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Author ORCID Identifier

https://orcid.org/0000-0002-4291-8819

Document Type

Open Access Dissertation

Degree Name

Doctor of Philosophy (PhD)

Degree Program

Education (also CAGS)

Year Degree Awarded

2019

Month Degree Awarded

May

First Advisor

Laura Valdiviezo

Second Advisor

Elizabeth McEneaney

Third Advisor

Haivan Hoang

Subject Categories

Bilingual, Multilingual, and Multicultural Education | Curriculum and Instruction | Language and Literacy Education | Teacher Education and Professional Development

Abstract

This dissertation examines the impact of a district-wide professional development initiative to foster equitable pedagogies and practices for emergent bilingual students. The initiative spanned five years, 2012-2017, across one of the largest school districts in the Northeast. This quasi-experimental, mixed methods case study was conducted across twelve schools to investigate the efficacy of a sheltered instruction professional development program in three areas: 1) teacher learning and knowledge about sheltered instructional practices (n=1457) and application of the newly learned practices (n=70), 2) student learner outcomes, as measured by a standardized assessment, through three cohorts of third through eighth graders (n=457) and teachers (n=144). Parameters for the three teacher cohorts are defined by levels of professional development completed. All educators throughout the district completed an Initial training, consisting of 15 hours of instruction. A smaller group of educators completed an Advanced training, comprised of 25 hours of instruction with a job embedded component. Lastly, this study synthesizes teachers’ voices that call for specific administrative shifts and supports to effectively implement sheltered practices in the classroom.

Student data (n=457) and teacher survey responses (n=1943) were analyzed to forward the conversation about evaluation and sustainability of professional development workshops. Based upon the examination of standardized assessment data, no statistically significant effects were found in the performance of classrooms whose teachers completed 0, 15 or 45 hours of professional development. However, data from teachers surveyed who completed minimally fifteen hours of training illuminated the challenges of using standardized assessments and the lack of district support to effectively implement sheltered strategies. Additionally, teacher surveys highlighted the need for instructional guidance, resources and administrative support required to effect change in implementing and sustaining sheltered pedagogies and practices.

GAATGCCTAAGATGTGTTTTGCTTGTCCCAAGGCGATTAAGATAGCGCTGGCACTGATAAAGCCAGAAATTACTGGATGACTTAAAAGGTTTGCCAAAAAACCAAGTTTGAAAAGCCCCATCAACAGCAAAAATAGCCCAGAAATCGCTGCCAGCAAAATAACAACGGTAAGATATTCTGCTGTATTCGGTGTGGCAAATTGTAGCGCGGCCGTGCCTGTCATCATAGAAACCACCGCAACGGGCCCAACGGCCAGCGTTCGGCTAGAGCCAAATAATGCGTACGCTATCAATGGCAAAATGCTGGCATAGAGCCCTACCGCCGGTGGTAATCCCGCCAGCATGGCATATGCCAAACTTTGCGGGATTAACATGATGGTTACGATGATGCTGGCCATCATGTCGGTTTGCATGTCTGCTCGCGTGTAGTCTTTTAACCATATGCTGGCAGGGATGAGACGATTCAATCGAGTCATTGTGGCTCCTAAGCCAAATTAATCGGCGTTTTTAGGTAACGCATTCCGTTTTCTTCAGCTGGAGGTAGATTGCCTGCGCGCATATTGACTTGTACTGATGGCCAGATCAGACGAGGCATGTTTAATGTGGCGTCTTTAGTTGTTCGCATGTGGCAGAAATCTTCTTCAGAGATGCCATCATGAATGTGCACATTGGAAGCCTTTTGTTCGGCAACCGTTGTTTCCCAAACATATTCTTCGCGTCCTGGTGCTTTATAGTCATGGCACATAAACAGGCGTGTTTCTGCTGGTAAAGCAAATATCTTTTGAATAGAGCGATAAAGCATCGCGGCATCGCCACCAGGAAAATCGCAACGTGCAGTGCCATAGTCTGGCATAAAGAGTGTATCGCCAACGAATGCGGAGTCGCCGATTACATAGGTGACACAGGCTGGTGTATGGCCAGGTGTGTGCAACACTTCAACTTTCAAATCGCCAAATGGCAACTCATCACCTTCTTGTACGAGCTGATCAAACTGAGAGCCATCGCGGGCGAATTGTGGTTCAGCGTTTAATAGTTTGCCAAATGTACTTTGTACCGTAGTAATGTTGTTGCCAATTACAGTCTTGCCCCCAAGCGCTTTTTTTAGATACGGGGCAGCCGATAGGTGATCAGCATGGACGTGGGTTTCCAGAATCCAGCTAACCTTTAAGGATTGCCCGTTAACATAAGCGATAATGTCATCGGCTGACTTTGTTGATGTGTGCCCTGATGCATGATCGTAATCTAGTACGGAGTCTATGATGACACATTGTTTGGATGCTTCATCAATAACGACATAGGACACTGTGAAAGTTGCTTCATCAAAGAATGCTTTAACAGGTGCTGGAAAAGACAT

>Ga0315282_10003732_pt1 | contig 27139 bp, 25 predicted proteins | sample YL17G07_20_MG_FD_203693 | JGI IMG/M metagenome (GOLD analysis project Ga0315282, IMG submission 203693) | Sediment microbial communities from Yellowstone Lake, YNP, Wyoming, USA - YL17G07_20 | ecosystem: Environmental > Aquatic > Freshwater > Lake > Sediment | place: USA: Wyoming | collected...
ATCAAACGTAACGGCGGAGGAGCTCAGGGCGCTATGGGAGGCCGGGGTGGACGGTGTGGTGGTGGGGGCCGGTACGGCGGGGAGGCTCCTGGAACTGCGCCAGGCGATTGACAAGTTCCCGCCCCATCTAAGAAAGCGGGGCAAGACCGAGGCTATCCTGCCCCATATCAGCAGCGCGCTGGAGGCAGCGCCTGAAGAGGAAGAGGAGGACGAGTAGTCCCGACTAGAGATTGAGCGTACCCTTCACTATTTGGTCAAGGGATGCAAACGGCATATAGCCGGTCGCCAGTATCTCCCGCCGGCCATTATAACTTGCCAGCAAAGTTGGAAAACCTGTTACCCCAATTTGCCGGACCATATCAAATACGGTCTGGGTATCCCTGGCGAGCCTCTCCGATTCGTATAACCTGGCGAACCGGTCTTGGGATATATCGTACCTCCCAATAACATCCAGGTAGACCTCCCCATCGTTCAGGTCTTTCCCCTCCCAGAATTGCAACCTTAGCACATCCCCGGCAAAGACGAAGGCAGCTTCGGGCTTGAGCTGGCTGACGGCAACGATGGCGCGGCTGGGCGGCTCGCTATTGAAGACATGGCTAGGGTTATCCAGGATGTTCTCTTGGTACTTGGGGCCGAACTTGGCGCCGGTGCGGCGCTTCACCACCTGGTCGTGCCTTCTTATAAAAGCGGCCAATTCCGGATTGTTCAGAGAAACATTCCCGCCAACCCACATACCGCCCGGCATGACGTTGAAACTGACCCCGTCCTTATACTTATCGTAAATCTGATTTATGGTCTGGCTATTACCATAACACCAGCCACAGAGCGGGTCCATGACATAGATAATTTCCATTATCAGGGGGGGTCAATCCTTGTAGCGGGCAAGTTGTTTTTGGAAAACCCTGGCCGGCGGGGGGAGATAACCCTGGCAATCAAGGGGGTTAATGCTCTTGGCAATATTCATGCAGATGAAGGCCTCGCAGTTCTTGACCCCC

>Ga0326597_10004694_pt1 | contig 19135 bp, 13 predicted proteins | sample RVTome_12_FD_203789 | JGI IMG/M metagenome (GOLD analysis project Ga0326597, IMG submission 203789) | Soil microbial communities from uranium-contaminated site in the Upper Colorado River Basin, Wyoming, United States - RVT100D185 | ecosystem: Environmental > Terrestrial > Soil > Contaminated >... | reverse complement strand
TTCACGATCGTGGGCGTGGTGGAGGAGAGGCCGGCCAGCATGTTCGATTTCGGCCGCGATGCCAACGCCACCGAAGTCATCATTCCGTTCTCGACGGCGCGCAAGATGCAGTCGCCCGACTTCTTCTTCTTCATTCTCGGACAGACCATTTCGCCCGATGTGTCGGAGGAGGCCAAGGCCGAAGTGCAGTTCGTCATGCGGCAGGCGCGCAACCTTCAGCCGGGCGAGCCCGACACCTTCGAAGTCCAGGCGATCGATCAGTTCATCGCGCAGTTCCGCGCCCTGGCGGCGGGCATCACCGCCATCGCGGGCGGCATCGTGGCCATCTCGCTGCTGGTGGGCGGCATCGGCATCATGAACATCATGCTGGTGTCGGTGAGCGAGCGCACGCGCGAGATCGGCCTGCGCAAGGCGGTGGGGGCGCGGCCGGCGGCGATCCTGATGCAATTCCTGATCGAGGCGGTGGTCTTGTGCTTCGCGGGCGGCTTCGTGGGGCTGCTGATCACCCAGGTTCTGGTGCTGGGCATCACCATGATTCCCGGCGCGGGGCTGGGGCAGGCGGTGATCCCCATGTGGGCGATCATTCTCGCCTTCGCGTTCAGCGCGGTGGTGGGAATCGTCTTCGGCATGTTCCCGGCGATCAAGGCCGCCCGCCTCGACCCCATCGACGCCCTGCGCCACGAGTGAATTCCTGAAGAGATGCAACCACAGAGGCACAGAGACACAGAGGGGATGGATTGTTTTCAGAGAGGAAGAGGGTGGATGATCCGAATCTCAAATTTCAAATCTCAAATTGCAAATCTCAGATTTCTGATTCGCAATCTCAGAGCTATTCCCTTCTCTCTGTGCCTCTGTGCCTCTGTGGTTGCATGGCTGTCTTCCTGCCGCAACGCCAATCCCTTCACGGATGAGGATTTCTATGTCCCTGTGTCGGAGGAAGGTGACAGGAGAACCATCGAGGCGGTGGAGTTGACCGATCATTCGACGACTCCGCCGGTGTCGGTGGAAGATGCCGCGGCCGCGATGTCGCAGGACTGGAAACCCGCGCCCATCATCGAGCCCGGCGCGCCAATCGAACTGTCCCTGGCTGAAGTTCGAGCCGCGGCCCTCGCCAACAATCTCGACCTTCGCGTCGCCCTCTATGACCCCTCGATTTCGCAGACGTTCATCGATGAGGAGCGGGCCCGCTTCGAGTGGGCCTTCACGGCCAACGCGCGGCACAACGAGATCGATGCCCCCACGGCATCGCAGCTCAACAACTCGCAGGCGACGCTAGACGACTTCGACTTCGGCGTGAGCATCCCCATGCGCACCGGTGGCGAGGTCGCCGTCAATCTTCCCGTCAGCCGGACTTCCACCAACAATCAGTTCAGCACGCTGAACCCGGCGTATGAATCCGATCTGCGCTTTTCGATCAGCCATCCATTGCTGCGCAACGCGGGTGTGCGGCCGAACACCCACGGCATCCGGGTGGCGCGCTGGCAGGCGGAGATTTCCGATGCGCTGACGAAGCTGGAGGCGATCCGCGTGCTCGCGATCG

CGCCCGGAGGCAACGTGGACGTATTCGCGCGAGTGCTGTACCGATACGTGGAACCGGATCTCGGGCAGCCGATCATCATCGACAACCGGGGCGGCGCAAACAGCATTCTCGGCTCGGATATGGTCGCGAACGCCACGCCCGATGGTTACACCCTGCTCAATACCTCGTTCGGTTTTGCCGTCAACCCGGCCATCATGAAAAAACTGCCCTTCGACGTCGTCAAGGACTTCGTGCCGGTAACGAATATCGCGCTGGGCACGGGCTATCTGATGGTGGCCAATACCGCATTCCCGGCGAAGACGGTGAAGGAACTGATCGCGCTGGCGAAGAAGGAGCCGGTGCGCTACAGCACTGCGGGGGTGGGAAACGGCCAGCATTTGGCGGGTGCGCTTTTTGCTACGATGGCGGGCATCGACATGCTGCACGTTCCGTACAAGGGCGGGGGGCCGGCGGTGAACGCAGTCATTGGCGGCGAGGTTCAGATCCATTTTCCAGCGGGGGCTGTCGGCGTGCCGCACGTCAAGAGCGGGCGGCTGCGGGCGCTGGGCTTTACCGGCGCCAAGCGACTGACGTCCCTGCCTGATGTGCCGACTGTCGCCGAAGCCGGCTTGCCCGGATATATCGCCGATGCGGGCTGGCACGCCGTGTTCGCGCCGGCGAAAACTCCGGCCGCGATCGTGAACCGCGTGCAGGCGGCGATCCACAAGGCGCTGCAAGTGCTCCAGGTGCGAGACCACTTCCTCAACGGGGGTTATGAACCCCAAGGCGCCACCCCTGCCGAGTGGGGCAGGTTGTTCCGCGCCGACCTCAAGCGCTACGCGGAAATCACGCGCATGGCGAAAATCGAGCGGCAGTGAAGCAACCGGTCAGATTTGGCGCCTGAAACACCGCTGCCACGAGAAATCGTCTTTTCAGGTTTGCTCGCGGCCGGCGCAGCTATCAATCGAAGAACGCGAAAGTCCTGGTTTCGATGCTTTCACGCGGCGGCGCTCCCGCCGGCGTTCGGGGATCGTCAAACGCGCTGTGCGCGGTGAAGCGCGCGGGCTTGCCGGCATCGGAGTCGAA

In summary, this dissertation study engages with three lines of inquiry by, 1) examining educational equity for emergent bilinguals by (re)defining academic language and access to meaningful instruction, 2) investigating the efficacy of a professional development program aligned with pedagogically sound practices that cultivate language, community and academic achievement, and 3) advocating for alternative approaches in supporting teachers and leadership that engage dual language learners in high quality learning experiences.

Creative Commons License

Creative Commons Attribution-Noncommercial-No Derivative Works 4.0 License
This work is licensed under a Creative Commons Attribution-Noncommercial-No Derivative Works 4.0 License.

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